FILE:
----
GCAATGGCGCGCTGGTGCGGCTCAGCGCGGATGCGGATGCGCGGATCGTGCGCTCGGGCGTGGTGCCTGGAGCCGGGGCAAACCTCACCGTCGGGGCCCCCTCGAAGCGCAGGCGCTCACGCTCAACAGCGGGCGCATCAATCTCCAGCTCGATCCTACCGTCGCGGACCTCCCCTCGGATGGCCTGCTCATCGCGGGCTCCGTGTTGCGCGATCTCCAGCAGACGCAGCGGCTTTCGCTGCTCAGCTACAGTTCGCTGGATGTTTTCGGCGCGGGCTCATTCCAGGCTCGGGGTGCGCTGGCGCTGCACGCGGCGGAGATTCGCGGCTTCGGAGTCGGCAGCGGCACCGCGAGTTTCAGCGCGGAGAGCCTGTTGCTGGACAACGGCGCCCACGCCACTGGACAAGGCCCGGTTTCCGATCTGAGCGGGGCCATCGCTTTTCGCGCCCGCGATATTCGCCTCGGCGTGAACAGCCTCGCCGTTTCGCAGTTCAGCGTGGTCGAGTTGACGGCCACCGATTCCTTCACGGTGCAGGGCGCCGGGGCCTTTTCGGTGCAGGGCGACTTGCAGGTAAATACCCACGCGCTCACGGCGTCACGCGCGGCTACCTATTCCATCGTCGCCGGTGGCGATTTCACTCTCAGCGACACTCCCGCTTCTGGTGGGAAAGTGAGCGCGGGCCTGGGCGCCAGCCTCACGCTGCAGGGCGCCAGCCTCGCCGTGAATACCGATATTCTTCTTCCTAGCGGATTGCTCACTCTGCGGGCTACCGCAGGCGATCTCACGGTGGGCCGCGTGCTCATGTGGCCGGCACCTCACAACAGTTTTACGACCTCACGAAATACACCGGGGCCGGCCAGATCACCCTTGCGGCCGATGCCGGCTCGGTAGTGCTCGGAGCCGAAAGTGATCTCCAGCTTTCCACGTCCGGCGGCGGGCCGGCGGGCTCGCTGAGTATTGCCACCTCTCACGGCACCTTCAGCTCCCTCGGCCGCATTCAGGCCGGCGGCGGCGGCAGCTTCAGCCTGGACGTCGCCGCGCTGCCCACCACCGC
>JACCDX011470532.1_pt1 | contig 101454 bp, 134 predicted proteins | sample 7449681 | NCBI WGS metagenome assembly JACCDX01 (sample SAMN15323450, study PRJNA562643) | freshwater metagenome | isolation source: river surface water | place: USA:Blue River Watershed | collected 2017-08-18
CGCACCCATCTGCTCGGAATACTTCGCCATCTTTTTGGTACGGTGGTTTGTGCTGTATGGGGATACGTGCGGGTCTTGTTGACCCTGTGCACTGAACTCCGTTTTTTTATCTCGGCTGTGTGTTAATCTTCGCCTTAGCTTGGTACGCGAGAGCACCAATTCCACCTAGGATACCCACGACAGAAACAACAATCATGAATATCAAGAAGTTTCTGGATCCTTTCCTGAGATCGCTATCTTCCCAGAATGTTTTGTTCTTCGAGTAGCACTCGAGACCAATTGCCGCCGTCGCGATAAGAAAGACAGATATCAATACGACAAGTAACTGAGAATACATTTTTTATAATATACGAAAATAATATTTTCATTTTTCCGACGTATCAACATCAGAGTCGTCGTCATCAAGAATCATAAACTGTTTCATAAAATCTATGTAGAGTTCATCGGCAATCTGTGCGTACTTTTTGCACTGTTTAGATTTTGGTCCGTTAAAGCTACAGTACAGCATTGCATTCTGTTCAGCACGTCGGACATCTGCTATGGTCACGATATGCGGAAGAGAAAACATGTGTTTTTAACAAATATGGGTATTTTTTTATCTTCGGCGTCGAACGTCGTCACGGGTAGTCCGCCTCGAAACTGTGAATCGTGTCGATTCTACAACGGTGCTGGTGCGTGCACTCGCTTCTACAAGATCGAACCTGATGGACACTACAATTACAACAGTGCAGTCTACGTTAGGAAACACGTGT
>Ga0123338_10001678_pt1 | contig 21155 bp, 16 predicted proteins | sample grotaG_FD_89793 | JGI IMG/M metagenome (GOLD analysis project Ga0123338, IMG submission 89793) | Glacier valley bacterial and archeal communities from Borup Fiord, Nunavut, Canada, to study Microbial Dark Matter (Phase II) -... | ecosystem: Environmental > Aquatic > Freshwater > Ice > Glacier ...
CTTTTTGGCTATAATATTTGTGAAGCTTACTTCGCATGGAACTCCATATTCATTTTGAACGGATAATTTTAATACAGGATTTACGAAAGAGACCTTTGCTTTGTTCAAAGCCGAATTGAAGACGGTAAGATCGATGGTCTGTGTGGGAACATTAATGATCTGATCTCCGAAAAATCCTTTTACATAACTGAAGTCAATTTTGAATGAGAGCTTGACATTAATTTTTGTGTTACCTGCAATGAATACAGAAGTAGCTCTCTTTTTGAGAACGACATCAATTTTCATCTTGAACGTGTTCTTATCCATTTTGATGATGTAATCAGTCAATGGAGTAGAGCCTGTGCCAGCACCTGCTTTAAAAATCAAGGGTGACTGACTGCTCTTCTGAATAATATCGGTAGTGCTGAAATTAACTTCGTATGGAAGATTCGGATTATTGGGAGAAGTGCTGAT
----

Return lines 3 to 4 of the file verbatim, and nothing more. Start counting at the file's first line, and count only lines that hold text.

CGCACCCATCTGCTCGGAATACTTCGCCATCTTTTTGGTACGGTGGTTTGTGCTGTATGGGGATACGTGCGGGTCTTGTTGACCCTGTGCACTGAACTCCGTTTTTTTATCTCGGCTGTGTGTTAATCTTCGCCTTAGCTTGGTACGCGAGAGCACCAATTCCACCTAGGATACCCACGACAGAAACAACAATCATGAATATCAAGAAGTTTCTGGATCCTTTCCTGAGATCGCTATCTTCCCAGAATGTTTTGTTCTTCGAGTAGCACTCGAGACCAATTGCCGCCGTCGCGATAAGAAAGACAGATATCAATACGACAAGTAACTGAGAATACATTTTTTATAATATACGAAAATAATATTTTCATTTTTCCGACGTATCAACATCAGAGTCGTCGTCATCAAGAATCATAAACTGTTTCATAAAATCTATGTAGAGTTCATCGGCAATCTGTGCGTACTTTTTGCACTGTTTAGATTTTGGTCCGTTAAAGCTACAGTACAGCATTGCATTCTGTTCAGCACGTCGGACATCTGCTATGGTCACGATATGCGGAAGAGAAAACATGTGTTTTTAACAAATATGGGTATTTTTTTATCTTCGGCGTCGAACGTCGTCACGGGTAGTCCGCCTCGAAACTGTGAATCGTGTCGATTCTACAACGGTGCTGGTGCGTGCACTCGCTTCTACAAGATCGAACCTGATGGACACTACAATTACAACAGTGCAGTCTACGTTAGGAAACACGTGT
>Ga0123338_10001678_pt1 | contig 21155 bp, 16 predicted proteins | sample grotaG_FD_89793 | JGI IMG/M metagenome (GOLD analysis project Ga0123338, IMG submission 89793) | Glacier valley bacterial and archeal communities from Borup Fiord, Nunavut, Canada, to study Microbial Dark Matter (Phase II) -... | ecosystem: Environmental > Aquatic > Freshwater > Ice > Glacier ...